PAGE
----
Mathematical Problems in Engineering

Volume 2016, Article ID 1379315, 15 pages

http://dx.doi.org/10.1155/2016/1379315

## Genetic Algorithm for Mixed Integer Nonlinear Bilevel Programming and Applications in Product Family Design

College of Management and Economics, Tianjin University, Tianjin 300072, China

Received 12 April 2016; Revised 4 July 2016; Accepted 21 July 2016

Academic Editor: José-Fernando Camacho-Vallejo

Copyright © 2016 Chenlu Miao et al. This is an open access article distributed under the Creative Commons Attribution License, which permits unrestricted use, distribution, and reproduction in any medium, provided the original work is properly cited.

#### Abstract

Many leader-follower relationships exist in product family design engineering problems. We use bilevel programming (BLP) to reflect the leader-follower relationship and describe such problems. Product family design problems have unique characteristics; thus, mixed integer nonlinear BLP (MINLBLP), which has both continuous and discrete variables and multiple independent lower-level problems, is widely used in product family optimization. However, BLP is difficult in theory and is an NP-hard problem. Consequently, using traditional methods to solve such problems is difficult. Genetic algorithms (GAs) have great value in solving BLP problems, and many studies have designed GAs to solve BLP problems; however, such GAs are typically designed for special cases that do not involve MINLBLP with one or multiple followers. Therefore, we propose a bilevel GA to solve these particular MINLBLP problems, which are widely used in product family problems. We give numerical examples to demonstrate the effectiveness of the proposed algorithm. In addition, a reducer family case study is examined to demonstrate practical applications of the proposed BLGA.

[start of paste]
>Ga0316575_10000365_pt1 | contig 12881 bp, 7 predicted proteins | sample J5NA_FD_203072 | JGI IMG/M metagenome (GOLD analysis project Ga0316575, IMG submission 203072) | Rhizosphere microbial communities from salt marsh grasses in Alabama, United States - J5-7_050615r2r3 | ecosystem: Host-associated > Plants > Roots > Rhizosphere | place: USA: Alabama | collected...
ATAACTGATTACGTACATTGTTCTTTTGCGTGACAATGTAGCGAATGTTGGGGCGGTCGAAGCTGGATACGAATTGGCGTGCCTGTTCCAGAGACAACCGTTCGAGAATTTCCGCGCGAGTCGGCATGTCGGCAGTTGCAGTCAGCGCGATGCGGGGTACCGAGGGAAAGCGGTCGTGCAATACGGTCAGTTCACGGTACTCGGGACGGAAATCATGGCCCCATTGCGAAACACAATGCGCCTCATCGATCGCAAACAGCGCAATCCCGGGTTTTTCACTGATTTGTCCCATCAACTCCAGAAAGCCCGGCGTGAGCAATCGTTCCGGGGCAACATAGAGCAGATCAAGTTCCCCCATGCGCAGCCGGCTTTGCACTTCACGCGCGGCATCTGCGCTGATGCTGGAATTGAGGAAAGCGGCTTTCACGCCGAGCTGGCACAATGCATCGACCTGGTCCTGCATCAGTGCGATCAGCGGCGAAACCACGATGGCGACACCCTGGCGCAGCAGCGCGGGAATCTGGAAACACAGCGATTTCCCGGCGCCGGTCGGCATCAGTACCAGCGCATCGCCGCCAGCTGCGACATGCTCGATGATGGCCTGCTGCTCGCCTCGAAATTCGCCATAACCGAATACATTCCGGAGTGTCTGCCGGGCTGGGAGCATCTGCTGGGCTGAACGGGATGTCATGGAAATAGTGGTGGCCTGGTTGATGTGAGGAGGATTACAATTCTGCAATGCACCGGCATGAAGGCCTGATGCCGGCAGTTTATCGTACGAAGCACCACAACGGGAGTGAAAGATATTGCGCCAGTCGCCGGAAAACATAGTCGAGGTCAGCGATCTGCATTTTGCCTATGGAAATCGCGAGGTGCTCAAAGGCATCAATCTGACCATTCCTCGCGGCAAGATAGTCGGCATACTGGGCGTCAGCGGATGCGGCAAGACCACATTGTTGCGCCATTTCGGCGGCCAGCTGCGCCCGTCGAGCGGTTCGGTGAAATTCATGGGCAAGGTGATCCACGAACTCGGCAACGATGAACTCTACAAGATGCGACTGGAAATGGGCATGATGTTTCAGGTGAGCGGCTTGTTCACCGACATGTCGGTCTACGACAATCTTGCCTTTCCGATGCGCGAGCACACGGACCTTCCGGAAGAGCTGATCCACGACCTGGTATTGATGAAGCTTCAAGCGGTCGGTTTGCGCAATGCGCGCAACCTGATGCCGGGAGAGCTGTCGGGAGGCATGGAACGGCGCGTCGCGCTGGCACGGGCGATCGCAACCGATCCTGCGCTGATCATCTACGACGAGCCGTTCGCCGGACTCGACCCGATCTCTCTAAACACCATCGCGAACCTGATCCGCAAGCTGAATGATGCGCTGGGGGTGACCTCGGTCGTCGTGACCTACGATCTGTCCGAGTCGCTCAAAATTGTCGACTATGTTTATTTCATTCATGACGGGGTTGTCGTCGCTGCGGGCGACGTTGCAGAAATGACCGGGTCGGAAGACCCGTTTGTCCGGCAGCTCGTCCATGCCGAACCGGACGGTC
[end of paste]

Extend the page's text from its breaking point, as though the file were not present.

#### 1. Introduction

With the evolution of the mass customization paradigm, product family has played an increasingly important role in modern production and has garnered significant attention. Product family optimization design includes product-design-related knowledge, the product family structure, and customization design based on the same product platform to meet customer needs. Many leader-follower relationships exist in product family optimization design problems, for example, between platform and customization design [1], between modular design and product family architecture [2], and between product family and supply design [3, 4]. Consequently, many researchers have used this model to reflect the optimization relationship in product family design. Du et al. [5] formulated a Stackelberg game-theoretic model for joint optimization of product family configuration and scaling design, wherein a bilevel decision structure reveals coupled decision-making between module configuration and parameter scaling. Kristianto et al. [6] demonstrated the potential of a two-stage, bilevel stochastic programming framework for tackling engineer-to-order product customization. Du et al. [7] proposed a leader-follower joint optimization model of product family configuration and supply chain design, and Ji et al. [8] studied green design modularity using bilevel optimization. In addition, Jiao et al. [9] proposed an underpinning decision structure that distinguishes a de facto leader-follower model rather than a single-level, all-in-one optimization problem.